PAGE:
Review by Jonathan W. Hickman
Last year was indelibly marked by the pandemic, an event that impacted the world like none other in my lifetime.
And while we all were sheltering in place, many losing our collective minds over the virus, a collection of movies focused on those among us who have crippling dementia. As we hope that COVID will become a distant memory one day, sadly, some may not have the luxury of remembering it.
By a remarkable coincidence, in 2020, filmmakers explored the topic of Alzheimer’s cinematically across the board. We saw the gruesome horror film “Relic” from writer/director Natalie Erika James. That film, starring Robyn Nevin and Emily Mortimer, had a mother, daughter and grandmother coping with a horrifying manifestation of dementia.
Documentary filmmaker Kirsten Johnson collaborated with her father in the almost impossible to watch “Dick Johnson is Dead.” By combining whimsical and dark humor with the crushing reality of Alzheimer’s, the two Johnsons explored, in fantastic ways, just how the ailing Dick might meet his maker. It’s a funny and moving piece of work.
Oscar-nominated actor Viggo Mortensen made his directorial debut with “Falling.” In that drama, Viggo plays a son dealing with his difficult father’s failing memory. That one would be worth watching to see Lance Henricksen and Viggo locked in an emotional battle of wills.
There are other entries in 2020’s dementia series, including Colin Firth and Stanley Tucci in “Supernova.” But as good as all these films are, and there’s not a bad film mentioned so far, “The Father” might be the best of the bunch. And while the movie will be touted mainly for Anthony Hopkins’ fantastic performance, this complexly structured project is to be lauded all around.
In “The Father,” Hopkins plays Anthony, an older man suffering from a form of dementia. His diagnosis is not specified; however, it’s clear that Alzheimer’s is the topic explored here. Anthony's daughter, Anne (Olivia Colman), is determined to keep her father at home and struggles to find someone capable of dealing with his peculiarities. In addition to forgetting things, Anthony sees things, too, and his memories and visions often betray him.
Directed and co-written by French novelist and playwright Florian Zeller, “The Father” takes place predominantly in one apartment. But don’t be put off by the stage play origins here. Its set-bound location doesn’t take away from the cinematic qualities.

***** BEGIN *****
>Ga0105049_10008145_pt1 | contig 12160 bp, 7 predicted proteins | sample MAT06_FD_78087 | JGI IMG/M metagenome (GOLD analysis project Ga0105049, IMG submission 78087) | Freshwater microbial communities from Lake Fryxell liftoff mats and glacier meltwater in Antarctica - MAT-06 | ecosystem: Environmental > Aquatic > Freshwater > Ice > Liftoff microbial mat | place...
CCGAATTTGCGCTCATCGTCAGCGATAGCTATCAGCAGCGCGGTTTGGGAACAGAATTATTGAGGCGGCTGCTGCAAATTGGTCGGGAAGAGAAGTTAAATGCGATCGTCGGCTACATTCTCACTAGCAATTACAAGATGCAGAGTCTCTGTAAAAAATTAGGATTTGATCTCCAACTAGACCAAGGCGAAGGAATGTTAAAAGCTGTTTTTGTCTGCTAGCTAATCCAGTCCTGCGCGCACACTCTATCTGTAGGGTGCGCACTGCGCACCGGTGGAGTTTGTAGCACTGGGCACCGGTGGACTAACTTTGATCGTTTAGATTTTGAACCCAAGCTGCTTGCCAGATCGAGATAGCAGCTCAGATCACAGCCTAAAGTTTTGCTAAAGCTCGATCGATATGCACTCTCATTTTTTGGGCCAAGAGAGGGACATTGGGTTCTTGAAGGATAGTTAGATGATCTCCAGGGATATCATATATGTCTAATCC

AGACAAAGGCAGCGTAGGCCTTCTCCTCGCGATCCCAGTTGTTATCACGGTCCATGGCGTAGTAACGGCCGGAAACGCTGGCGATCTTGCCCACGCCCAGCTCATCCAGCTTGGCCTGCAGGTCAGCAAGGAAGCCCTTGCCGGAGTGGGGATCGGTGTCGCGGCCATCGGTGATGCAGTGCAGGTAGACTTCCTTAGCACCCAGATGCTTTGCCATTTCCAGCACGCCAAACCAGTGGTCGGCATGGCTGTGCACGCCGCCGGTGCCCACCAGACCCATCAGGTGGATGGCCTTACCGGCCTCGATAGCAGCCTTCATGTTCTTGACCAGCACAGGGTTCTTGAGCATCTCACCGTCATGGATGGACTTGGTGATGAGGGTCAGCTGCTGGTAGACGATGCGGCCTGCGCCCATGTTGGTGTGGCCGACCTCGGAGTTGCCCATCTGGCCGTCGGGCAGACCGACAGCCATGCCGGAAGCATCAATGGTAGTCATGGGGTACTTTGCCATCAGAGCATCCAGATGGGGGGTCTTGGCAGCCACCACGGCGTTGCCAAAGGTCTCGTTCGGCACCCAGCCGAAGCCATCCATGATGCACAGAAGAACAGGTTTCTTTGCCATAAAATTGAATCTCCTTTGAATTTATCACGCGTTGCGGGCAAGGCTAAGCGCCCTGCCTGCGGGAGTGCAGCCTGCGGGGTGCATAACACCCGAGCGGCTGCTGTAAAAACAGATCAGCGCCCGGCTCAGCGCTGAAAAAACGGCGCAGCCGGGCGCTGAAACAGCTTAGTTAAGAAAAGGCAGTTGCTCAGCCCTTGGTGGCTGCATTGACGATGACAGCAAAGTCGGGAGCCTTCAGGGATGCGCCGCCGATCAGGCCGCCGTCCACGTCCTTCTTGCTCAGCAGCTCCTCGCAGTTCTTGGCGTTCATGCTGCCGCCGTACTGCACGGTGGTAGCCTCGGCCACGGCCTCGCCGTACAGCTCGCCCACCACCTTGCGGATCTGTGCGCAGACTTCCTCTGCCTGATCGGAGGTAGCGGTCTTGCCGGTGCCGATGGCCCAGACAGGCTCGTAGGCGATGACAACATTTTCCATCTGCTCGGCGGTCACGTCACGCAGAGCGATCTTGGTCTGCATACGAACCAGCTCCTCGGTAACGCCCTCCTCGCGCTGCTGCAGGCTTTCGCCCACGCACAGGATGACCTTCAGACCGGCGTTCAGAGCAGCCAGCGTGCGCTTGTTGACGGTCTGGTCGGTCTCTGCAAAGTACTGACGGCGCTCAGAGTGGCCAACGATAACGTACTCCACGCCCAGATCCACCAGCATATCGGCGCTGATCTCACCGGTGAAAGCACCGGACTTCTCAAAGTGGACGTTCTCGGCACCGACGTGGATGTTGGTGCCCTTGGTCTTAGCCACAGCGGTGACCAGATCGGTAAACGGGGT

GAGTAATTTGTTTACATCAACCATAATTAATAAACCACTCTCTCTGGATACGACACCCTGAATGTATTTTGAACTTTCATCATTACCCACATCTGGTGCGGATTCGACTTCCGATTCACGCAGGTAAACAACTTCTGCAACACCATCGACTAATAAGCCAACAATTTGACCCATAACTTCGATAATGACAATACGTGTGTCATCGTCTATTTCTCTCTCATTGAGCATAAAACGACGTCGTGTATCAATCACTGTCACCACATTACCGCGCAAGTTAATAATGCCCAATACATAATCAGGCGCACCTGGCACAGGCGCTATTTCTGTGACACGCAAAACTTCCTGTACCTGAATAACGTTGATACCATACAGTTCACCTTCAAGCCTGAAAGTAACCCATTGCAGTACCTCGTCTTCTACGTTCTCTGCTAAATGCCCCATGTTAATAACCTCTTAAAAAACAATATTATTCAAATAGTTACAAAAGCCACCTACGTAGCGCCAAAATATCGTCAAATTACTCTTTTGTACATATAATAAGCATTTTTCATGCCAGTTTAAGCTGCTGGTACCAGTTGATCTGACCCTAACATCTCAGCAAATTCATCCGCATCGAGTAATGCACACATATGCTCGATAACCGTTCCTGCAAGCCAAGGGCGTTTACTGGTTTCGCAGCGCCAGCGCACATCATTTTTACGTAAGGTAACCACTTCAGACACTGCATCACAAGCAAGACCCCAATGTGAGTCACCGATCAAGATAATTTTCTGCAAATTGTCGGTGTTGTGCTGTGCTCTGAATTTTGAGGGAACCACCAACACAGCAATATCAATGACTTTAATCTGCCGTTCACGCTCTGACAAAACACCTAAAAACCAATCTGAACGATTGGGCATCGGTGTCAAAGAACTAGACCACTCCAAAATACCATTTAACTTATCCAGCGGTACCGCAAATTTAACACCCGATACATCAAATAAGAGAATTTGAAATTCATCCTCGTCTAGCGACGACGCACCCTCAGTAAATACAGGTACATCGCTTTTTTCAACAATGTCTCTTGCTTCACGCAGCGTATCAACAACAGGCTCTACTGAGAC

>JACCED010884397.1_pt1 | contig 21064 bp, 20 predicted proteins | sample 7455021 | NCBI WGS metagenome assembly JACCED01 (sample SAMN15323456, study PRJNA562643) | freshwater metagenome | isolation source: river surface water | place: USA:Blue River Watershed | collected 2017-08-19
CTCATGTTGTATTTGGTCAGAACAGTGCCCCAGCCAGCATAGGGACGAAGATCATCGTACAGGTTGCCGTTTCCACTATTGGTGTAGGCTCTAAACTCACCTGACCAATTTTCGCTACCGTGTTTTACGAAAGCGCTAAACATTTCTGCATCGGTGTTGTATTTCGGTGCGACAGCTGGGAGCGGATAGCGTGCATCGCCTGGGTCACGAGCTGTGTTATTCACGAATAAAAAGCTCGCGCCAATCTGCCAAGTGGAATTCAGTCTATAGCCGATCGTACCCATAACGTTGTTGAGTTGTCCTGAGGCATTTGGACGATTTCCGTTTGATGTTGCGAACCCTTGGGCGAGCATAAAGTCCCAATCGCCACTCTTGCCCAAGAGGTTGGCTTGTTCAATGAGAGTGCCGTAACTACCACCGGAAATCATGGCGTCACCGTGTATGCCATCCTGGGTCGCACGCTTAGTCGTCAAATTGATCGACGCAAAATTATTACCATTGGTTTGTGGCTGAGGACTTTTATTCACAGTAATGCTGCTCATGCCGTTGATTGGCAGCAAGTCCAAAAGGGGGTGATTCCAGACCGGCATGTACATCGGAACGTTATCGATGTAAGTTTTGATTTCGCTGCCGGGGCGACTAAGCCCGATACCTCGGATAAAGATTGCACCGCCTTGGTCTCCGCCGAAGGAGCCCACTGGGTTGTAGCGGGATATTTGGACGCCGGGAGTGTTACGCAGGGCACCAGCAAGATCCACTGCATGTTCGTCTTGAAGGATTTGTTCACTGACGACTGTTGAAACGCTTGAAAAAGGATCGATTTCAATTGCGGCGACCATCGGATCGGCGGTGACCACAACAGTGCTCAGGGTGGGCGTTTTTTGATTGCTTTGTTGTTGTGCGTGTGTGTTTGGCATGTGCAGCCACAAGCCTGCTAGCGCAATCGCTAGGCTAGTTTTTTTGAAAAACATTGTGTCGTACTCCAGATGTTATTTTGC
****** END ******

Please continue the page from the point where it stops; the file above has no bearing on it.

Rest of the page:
Zeller keeps things visually interesting by working with cinematographer Ben Smithard (see his work in 2019’s “Downton Abbey”). Since the narrative is told primarily from Anthony’s unreliable point of view, the camera narrows our focus. By cutting down on what we see and when we see it, Smithard’s lens takes us inside Anthony’s mind in a personal way that could not have been entirely captured on the stage.
Indeed, “The Father” would be an impactful play, but for very different reasons. It’s the camera that achieves a higher degree of intimacy, which points out why a film, and not a play, is essential here.
The close connection to Anthony’s internal struggles is critical in making this tortured story work on screen. And this relationship plays exceptionally well in the film’s closing moments that give us some of the best acting of Hopkins' career.
“The Father” isn’t a happy film, but I was captivated. Hopkins and Colman are terrific. Expect nominations for this one when the Oscar picks are announced on March 15.
A RottenTomatoes.com Tomatometer-approved critic, Jonathan W. Hickman is also an entertainment lawyer, college professor, novelist, and filmmaker. He’s a member of the Atlanta Film Critics Circle, The Southeastern Film Critics Association, and the Georgia Film Critics Association. For more information about Jonathan visit: FilmProductionLaw.com or DailyFIlmFix.com